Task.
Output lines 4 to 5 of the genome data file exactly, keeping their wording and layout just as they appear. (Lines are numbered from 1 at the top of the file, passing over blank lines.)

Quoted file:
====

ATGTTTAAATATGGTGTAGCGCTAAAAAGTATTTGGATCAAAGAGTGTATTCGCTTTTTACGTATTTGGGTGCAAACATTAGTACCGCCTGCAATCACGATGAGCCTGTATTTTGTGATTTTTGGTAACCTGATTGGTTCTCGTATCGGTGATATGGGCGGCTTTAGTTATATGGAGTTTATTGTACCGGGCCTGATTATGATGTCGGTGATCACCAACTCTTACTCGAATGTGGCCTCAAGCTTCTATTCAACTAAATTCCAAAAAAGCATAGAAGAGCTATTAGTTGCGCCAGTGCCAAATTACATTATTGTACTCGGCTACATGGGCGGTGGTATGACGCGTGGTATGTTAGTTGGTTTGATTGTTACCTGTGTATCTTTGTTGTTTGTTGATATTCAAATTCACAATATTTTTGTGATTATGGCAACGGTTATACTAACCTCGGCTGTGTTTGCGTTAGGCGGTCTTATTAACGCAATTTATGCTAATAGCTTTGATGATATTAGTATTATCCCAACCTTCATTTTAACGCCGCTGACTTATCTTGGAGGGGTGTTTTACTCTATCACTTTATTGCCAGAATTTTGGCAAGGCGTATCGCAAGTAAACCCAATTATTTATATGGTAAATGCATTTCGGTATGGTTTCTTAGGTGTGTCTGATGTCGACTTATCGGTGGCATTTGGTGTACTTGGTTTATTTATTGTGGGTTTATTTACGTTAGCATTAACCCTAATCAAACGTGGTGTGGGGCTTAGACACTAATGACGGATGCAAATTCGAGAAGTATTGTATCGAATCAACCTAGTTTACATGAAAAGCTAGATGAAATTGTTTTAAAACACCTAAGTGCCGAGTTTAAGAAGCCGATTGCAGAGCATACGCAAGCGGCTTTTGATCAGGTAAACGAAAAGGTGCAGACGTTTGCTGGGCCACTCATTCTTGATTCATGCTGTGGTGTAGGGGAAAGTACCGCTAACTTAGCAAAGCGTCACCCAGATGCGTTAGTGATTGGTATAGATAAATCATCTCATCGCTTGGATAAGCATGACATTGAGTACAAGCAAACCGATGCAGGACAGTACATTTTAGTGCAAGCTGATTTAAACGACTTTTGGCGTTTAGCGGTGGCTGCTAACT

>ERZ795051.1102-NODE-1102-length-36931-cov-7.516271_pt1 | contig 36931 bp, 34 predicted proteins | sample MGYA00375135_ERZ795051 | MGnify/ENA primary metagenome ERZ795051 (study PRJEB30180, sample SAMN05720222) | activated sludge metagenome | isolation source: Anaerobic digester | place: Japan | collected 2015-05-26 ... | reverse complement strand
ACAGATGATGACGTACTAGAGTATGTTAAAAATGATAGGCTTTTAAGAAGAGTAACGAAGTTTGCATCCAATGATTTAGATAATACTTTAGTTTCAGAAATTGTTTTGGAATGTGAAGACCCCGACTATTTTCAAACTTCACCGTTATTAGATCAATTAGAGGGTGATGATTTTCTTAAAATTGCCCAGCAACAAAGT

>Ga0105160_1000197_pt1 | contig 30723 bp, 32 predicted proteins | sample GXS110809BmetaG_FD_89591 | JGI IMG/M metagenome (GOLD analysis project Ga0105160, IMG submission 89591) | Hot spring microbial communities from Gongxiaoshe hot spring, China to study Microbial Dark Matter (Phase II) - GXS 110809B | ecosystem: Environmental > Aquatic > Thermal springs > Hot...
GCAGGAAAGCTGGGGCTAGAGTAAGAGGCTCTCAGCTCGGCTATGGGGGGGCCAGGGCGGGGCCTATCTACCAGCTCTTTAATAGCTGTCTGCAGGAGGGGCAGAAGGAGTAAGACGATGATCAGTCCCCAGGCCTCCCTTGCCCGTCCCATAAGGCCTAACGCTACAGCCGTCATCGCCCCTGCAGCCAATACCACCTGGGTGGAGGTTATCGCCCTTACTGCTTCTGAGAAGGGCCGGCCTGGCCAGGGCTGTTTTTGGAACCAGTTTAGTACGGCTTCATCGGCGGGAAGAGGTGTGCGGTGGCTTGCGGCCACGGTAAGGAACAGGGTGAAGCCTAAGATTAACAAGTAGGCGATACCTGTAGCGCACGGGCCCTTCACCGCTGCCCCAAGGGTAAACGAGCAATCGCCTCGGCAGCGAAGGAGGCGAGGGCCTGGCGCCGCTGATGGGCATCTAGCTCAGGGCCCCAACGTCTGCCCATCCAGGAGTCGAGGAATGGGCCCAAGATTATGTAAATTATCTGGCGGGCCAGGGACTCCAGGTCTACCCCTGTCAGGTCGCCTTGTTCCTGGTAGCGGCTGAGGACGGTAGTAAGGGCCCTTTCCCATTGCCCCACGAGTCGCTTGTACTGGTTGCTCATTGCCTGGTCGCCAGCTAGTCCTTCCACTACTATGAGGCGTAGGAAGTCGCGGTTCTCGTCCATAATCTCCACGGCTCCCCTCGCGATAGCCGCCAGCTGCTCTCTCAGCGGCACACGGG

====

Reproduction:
>Ga0105160_1000197_pt1 | contig 30723 bp, 32 predicted proteins | sample GXS110809BmetaG_FD_89591 | JGI IMG/M metagenome (GOLD analysis project Ga0105160, IMG submission 89591) | Hot spring microbial communities from Gongxiaoshe hot spring, China to study Microbial Dark Matter (Phase II) - GXS 110809B | ecosystem: Environmental > Aquatic > Thermal springs > Hot...
GCAGGAAAGCTGGGGCTAGAGTAAGAGGCTCTCAGCTCGGCTATGGGGGGGCCAGGGCGGGGCCTATCTACCAGCTCTTTAATAGCTGTCTGCAGGAGGGGCAGAAGGAGTAAGACGATGATCAGTCCCCAGGCCTCCCTTGCCCGTCCCATAAGGCCTAACGCTACAGCCGTCATCGCCCCTGCAGCCAATACCACCTGGGTGGAGGTTATCGCCCTTACTGCTTCTGAGAAGGGCCGGCCTGGCCAGGGCTGTTTTTGGAACCAGTTTAGTACGGCTTCATCGGCGGGAAGAGGTGTGCGGTGGCTTGCGGCCACGGTAAGGAACAGGGTGAAGCCTAAGATTAACAAGTAGGCGATACCTGTAGCGCACGGGCCCTTCACCGCTGCCCCAAGGGTAAACGAGCAATCGCCTCGGCAGCGAAGGAGGCGAGGGCCTGGCGCCGCTGATGGGCATCTAGCTCAGGGCCCCAACGTCTGCCCATCCAGGAGTCGAGGAATGGGCCCAAGATTATGTAAATTATCTGGCGGGCCAGGGACTCCAGGTCTACCCCTGTCAGGTCGCCTTGTTCCTGGTAGCGGCTGAGGACGGTAGTAAGGGCCCTTTCCCATTGCCCCACGAGTCGCTTGTACTGGTTGCTCATTGCCTGGTCGCCAGCTAGTCCTTCCACTACTATGAGGCGTAGGAAGTCGCGGTTCTCGTCCATAATCTCCACGGCTCCCCTCGCGATAGCCGCCAGCTGCTCTCTCAGCGGCACACGGG